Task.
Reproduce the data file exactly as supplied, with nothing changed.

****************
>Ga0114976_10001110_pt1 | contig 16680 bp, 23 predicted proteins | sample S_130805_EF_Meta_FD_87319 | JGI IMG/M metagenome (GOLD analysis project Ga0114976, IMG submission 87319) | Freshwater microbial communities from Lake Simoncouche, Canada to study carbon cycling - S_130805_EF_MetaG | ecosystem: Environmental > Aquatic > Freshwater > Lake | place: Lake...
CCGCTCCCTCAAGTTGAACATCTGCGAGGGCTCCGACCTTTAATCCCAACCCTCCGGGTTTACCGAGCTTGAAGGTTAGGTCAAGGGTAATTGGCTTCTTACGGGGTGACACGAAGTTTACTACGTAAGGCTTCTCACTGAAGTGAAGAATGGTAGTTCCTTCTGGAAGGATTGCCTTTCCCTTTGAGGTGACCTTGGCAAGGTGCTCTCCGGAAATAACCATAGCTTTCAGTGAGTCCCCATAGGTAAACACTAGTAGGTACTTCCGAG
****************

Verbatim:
>Ga0114976_10001110_pt1 | contig 16680 bp, 23 predicted proteins | sample S_130805_EF_Meta_FD_87319 | JGI IMG/M metagenome (GOLD analysis project Ga0114976, IMG submission 87319) | Freshwater microbial communities from Lake Simoncouche, Canada to study carbon cycling - S_130805_EF_MetaG | ecosystem: Environmental > Aquatic > Freshwater > Lake | place: Lake...
CCGCTCCCTCAAGTTGAACATCTGCGAGGGCTCCGACCTTTAATCCCAACCCTCCGGGTTTACCGAGCTTGAAGGTTAGGTCAAGGGTAATTGGCTTCTTACGGGGTGACACGAAGTTTACTACGTAAGGCTTCTCACTGAAGTGAAGAATGGTAGTTCCTTCTGGAAGGATTGCCTTTCCCTTTGAGGTGACCTTGGCAAGGTGCTCTCCGGAAATAACCATAGCTTTCAGTGAGTCCCCATAGGTAAACACTAGTAGGTACTTCCGAG